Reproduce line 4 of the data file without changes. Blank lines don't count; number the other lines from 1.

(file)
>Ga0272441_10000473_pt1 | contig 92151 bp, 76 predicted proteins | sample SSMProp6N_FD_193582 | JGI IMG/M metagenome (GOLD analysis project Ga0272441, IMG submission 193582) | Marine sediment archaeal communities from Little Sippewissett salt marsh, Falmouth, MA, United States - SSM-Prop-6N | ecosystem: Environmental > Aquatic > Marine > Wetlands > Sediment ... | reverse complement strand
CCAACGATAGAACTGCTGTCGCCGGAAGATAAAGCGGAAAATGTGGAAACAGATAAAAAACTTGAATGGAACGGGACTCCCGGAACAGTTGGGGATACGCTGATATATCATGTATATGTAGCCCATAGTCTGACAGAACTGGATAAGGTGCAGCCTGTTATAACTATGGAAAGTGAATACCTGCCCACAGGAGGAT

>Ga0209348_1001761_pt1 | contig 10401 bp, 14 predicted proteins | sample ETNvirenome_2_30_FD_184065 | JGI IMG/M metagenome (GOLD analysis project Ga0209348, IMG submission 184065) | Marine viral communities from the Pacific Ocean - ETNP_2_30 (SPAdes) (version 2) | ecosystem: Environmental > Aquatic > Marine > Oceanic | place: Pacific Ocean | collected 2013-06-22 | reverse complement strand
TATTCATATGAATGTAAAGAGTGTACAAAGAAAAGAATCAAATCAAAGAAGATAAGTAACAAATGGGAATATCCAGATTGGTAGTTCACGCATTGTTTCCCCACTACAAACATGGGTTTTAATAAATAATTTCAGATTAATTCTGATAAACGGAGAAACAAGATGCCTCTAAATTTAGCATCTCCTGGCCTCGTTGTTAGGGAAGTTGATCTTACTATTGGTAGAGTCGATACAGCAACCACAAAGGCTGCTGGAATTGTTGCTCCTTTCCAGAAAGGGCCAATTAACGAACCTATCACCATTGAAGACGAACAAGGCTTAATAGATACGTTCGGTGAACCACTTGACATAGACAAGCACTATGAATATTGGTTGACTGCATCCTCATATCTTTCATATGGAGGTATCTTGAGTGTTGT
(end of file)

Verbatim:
TATTCATATGAATGTAAAGAGTGTACAAAGAAAAGAATCAAATCAAAGAAGATAAGTAACAAATGGGAATATCCAGATTGGTAGTTCACGCATTGTTTCCCCACTACAAACATGGGTTTTAATAAATAATTTCAGATTAATTCTGATAAACGGAGAAACAAGATGCCTCTAAATTTAGCATCTCCTGGCCTCGTTGTTAGGGAAGTTGATCTTACTATTGGTAGAGTCGATACAGCAACCACAAAGGCTGCTGGAATTGTTGCTCCTTTCCAGAAAGGGCCAATTAACGAACCTATCACCATTGAAGACGAACAAGGCTTAATAGATACGTTCGGTGAACCACTTGACATAGACAAGCACTATGAATATTGGTTGACTGCATCCTCATATCTTTCATATGGAGGTATCTTGAGTGTTGT